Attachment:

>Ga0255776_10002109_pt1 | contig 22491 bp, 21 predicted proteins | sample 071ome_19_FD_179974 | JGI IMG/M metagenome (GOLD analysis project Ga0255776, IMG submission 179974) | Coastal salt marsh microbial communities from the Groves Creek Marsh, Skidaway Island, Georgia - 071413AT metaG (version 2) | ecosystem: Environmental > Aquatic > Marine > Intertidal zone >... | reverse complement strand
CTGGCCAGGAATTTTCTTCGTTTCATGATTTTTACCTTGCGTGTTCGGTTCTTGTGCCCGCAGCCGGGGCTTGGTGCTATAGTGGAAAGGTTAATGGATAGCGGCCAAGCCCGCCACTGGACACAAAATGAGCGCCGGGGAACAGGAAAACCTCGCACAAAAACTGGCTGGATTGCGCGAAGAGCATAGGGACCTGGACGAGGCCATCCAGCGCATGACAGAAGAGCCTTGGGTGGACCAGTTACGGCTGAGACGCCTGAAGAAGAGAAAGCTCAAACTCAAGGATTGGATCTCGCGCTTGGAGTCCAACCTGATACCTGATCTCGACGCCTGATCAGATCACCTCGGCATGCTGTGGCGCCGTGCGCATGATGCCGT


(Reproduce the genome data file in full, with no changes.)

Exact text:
>Ga0255776_10002109_pt1 | contig 22491 bp, 21 predicted proteins | sample 071ome_19_FD_179974 | JGI IMG/M metagenome (GOLD analysis project Ga0255776, IMG submission 179974) | Coastal salt marsh microbial communities from the Groves Creek Marsh, Skidaway Island, Georgia - 071413AT metaG (version 2) | ecosystem: Environmental > Aquatic > Marine > Intertidal zone >... | reverse complement strand
CTGGCCAGGAATTTTCTTCGTTTCATGATTTTTACCTTGCGTGTTCGGTTCTTGTGCCCGCAGCCGGGGCTTGGTGCTATAGTGGAAAGGTTAATGGATAGCGGCCAAGCCCGCCACTGGACACAAAATGAGCGCCGGGGAACAGGAAAACCTCGCACAAAAACTGGCTGGATTGCGCGAAGAGCATAGGGACCTGGACGAGGCCATCCAGCGCATGACAGAAGAGCCTTGGGTGGACCAGTTACGGCTGAGACGCCTGAAGAAGAGAAAGCTCAAACTCAAGGATTGGATCTCGCGCTTGGAGTCCAACCTGATACCTGATCTCGACGCCTGATCAGATCACCTCGGCATGCTGTGGCGCCGTGCGCATGATGCCGT